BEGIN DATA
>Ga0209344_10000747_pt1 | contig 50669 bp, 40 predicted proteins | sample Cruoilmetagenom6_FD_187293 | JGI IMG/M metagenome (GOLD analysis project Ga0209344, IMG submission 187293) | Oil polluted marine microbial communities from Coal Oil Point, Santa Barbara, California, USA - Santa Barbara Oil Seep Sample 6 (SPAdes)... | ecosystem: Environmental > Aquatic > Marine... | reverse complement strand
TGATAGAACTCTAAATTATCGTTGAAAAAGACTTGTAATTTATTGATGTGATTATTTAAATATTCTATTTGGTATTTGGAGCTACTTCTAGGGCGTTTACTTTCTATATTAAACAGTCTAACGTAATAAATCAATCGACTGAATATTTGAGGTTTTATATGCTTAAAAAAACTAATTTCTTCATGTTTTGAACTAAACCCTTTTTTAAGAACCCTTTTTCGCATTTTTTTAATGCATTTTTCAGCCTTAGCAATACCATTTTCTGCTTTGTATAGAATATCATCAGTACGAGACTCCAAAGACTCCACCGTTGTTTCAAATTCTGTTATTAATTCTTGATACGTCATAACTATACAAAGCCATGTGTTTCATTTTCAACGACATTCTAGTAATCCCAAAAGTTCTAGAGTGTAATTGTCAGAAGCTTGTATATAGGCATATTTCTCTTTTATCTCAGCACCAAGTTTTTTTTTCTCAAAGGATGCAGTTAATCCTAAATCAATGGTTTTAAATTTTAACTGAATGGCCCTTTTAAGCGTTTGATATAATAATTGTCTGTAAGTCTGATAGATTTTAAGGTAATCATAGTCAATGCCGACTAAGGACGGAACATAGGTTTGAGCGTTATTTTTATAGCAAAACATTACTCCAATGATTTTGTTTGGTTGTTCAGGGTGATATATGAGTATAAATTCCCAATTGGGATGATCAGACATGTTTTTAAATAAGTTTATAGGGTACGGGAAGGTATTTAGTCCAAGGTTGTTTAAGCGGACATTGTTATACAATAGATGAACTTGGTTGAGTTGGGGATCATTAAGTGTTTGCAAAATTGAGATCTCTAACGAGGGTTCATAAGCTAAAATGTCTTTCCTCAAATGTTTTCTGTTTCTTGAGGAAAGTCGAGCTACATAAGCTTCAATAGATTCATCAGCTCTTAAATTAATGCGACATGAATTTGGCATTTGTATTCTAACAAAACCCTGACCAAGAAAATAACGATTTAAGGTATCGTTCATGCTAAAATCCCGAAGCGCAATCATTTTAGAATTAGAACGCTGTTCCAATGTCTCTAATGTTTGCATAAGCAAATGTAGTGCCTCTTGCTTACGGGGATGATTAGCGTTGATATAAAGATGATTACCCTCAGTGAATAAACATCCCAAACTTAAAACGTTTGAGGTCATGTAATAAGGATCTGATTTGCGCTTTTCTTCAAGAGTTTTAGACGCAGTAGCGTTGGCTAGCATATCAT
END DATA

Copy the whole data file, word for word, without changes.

>Ga0209344_10000747_pt1 | contig 50669 bp, 40 predicted proteins | sample Cruoilmetagenom6_FD_187293 | JGI IMG/M metagenome (GOLD analysis project Ga0209344, IMG submission 187293) | Oil polluted marine microbial communities from Coal Oil Point, Santa Barbara, California, USA - Santa Barbara Oil Seep Sample 6 (SPAdes)... | ecosystem: Environmental > Aquatic > Marine... | reverse complement strand
TGATAGAACTCTAAATTATCGTTGAAAAAGACTTGTAATTTATTGATGTGATTATTTAAATATTCTATTTGGTATTTGGAGCTACTTCTAGGGCGTTTACTTTCTATATTAAACAGTCTAACGTAATAAATCAATCGACTGAATATTTGAGGTTTTATATGCTTAAAAAAACTAATTTCTTCATGTTTTGAACTAAACCCTTTTTTAAGAACCCTTTTTCGCATTTTTTTAATGCATTTTTCAGCCTTAGCAATACCATTTTCTGCTTTGTATAGAATATCATCAGTACGAGACTCCAAAGACTCCACCGTTGTTTCAAATTCTGTTATTAATTCTTGATACGTCATAACTATACAAAGCCATGTGTTTCATTTTCAACGACATTCTAGTAATCCCAAAAGTTCTAGAGTGTAATTGTCAGAAGCTTGTATATAGGCATATTTCTCTTTTATCTCAGCACCAAGTTTTTTTTTCTCAAAGGATGCAGTTAATCCTAAATCAATGGTTTTAAATTTTAACTGAATGGCCCTTTTAAGCGTTTGATATAATAATTGTCTGTAAGTCTGATAGATTTTAAGGTAATCATAGTCAATGCCGACTAAGGACGGAACATAGGTTTGAGCGTTATTTTTATAGCAAAACATTACTCCAATGATTTTGTTTGGTTGTTCAGGGTGATATATGAGTATAAATTCCCAATTGGGATGATCAGACATGTTTTTAAATAAGTTTATAGGGTACGGGAAGGTATTTAGTCCAAGGTTGTTTAAGCGGACATTGTTATACAATAGATGAACTTGGTTGAGTTGGGGATCATTAAGTGTTTGCAAAATTGAGATCTCTAACGAGGGTTCATAAGCTAAAATGTCTTTCCTCAAATGTTTTCTGTTTCTTGAGGAAAGTCGAGCTACATAAGCTTCAATAGATTCATCAGCTCTTAAATTAATGCGACATGAATTTGGCATTTGTATTCTAACAAAACCCTGACCAAGAAAATAACGATTTAAGGTATCGTTCATGCTAAAATCCCGAAGCGCAATCATTTTAGAATTAGAACGCTGTTCCAATGTCTCTAATGTTTGCATAAGCAAATGTAGTGCCTCTTGCTTACGGGGATGATTAGCGTTGATATAAAGATGATTACCCTCAGTGAATAAACATCCCAAACTTAAAACGTTTGAGGTCATGTAATAAGGATCTGATTTGCGCTTTTCTTCAAGAGTTTTAGACGCAGTAGCGTTGGCTAGCATATCAT